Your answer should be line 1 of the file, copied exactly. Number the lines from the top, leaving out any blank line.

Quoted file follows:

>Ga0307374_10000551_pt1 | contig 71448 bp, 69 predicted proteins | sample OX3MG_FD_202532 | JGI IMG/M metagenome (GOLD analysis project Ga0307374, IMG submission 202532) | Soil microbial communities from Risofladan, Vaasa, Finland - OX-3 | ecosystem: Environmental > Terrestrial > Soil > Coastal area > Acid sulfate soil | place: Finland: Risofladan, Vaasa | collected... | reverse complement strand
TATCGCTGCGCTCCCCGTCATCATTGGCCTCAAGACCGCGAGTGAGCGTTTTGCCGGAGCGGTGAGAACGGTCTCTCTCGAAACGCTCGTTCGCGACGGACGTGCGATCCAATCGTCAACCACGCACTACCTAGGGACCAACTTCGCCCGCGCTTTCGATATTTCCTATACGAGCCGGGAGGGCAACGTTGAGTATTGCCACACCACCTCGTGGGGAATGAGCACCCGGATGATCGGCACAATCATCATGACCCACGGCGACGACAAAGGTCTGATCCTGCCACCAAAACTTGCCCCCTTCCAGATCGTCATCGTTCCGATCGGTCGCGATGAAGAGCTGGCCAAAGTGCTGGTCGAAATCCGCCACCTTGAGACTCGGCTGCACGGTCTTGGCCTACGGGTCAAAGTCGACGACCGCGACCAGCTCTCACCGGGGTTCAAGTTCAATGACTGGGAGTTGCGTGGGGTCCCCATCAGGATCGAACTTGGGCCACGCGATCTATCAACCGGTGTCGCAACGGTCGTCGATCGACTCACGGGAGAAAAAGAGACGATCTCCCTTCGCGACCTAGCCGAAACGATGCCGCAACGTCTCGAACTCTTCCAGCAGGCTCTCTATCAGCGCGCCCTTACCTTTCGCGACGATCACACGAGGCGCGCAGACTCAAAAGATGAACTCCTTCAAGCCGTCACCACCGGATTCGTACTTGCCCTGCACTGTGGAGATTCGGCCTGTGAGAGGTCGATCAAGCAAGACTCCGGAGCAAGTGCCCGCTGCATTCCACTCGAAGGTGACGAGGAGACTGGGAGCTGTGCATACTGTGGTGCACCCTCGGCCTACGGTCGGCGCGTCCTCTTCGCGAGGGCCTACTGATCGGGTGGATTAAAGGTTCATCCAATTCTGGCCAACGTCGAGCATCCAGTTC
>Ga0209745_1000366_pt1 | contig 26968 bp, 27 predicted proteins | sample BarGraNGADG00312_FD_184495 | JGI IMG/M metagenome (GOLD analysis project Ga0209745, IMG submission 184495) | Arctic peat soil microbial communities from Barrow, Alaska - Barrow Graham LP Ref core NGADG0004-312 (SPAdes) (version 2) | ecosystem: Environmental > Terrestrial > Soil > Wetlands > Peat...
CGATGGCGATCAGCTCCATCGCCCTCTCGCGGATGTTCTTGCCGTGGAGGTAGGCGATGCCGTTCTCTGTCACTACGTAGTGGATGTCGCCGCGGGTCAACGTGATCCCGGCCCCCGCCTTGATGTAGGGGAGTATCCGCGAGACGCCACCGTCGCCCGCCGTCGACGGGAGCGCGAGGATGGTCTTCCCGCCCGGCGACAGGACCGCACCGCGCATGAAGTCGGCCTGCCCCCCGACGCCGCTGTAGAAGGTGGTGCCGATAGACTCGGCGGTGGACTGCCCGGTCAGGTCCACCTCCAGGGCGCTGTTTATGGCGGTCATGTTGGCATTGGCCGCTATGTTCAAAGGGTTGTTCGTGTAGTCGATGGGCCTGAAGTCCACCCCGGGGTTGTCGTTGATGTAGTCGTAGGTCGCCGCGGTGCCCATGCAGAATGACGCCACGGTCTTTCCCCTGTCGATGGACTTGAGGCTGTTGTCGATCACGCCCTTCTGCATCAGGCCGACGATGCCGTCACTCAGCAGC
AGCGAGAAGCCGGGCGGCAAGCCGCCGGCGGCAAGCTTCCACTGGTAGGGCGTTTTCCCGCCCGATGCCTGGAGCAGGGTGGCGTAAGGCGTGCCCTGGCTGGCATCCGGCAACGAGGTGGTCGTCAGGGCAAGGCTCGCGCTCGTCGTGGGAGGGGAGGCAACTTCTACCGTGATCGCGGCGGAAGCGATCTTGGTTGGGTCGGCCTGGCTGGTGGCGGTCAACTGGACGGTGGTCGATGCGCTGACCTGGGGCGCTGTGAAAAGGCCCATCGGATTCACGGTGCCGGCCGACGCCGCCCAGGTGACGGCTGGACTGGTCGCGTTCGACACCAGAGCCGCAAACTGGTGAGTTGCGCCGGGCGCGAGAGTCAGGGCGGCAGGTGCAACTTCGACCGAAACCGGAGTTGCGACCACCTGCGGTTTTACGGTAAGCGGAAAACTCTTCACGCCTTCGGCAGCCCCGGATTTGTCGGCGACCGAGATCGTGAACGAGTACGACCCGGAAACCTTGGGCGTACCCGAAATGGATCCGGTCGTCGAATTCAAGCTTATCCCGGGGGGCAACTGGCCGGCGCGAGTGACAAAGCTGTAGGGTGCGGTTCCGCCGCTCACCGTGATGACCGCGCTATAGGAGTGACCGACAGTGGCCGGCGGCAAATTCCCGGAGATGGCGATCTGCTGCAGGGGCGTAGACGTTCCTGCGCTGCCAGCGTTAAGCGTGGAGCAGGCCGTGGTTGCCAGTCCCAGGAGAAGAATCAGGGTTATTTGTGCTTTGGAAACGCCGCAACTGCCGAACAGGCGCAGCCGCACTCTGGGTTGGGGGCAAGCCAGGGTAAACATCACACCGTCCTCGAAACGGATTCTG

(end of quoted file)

>Ga0307374_10000551_pt1 | contig 71448 bp, 69 predicted proteins | sample OX3MG_FD_202532 | JGI IMG/M metagenome (GOLD analysis project Ga0307374, IMG submission 202532) | Soil microbial communities from Risofladan, Vaasa, Finland - OX-3 | ecosystem: Environmental > Terrestrial > Soil > Coastal area > Acid sulfate soil | place: Finland: Risofladan, Vaasa | collected... | reverse complement strand